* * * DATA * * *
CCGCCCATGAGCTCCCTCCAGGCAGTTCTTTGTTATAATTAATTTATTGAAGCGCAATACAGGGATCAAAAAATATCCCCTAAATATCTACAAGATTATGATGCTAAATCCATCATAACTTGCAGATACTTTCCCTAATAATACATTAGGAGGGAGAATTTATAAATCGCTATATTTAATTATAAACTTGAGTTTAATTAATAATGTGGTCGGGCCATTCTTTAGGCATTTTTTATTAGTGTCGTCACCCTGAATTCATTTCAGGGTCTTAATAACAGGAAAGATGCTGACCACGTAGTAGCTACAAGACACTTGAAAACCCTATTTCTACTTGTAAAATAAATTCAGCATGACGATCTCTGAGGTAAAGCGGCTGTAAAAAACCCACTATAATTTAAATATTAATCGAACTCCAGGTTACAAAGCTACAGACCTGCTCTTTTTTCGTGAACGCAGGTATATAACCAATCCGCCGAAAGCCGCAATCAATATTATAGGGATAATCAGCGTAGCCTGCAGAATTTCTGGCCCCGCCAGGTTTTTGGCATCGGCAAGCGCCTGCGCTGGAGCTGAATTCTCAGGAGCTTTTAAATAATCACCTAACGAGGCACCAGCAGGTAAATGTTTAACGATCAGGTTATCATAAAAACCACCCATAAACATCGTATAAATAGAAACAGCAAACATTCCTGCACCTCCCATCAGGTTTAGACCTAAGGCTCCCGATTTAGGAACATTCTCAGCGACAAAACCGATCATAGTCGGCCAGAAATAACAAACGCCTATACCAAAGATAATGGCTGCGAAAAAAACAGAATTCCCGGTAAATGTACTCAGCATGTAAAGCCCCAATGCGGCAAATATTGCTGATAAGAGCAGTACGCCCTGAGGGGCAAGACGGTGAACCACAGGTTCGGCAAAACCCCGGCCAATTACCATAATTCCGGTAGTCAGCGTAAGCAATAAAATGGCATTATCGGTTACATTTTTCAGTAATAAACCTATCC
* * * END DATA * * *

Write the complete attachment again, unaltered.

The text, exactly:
CCGCCCATGAGCTCCCTCCAGGCAGTTCTTTGTTATAATTAATTTATTGAAGCGCAATACAGGGATCAAAAAATATCCCCTAAATATCTACAAGATTATGATGCTAAATCCATCATAACTTGCAGATACTTTCCCTAATAATACATTAGGAGGGAGAATTTATAAATCGCTATATTTAATTATAAACTTGAGTTTAATTAATAATGTGGTCGGGCCATTCTTTAGGCATTTTTTATTAGTGTCGTCACCCTGAATTCATTTCAGGGTCTTAATAACAGGAAAGATGCTGACCACGTAGTAGCTACAAGACACTTGAAAACCCTATTTCTACTTGTAAAATAAATTCAGCATGACGATCTCTGAGGTAAAGCGGCTGTAAAAAACCCACTATAATTTAAATATTAATCGAACTCCAGGTTACAAAGCTACAGACCTGCTCTTTTTTCGTGAACGCAGGTATATAACCAATCCGCCGAAAGCCGCAATCAATATTATAGGGATAATCAGCGTAGCCTGCAGAATTTCTGGCCCCGCCAGGTTTTTGGCATCGGCAAGCGCCTGCGCTGGAGCTGAATTCTCAGGAGCTTTTAAATAATCACCTAACGAGGCACCAGCAGGTAAATGTTTAACGATCAGGTTATCATAAAAACCACCCATAAACATCGTATAAATAGAAACAGCAAACATTCCTGCACCTCCCATCAGGTTTAGACCTAAGGCTCCCGATTTAGGAACATTCTCAGCGACAAAACCGATCATAGTCGGCCAGAAATAACAAACGCCTATACCAAAGATAATGGCTGCGAAAAAAACAGAATTCCCGGTAAATGTACTCAGCATGTAAAGCCCCAATGCGGCAAATATTGCTGATAAGAGCAGTACGCCCTGAGGGGCAAGACGGTGAACCACAGGTTCGGCAAAACCCCGGCCAATTACCATAATTCCGGTAGTCAGCGTAAGCAATAAAATGGCATTATCGGTTACATTTTTCAGTAATAAACCTATCC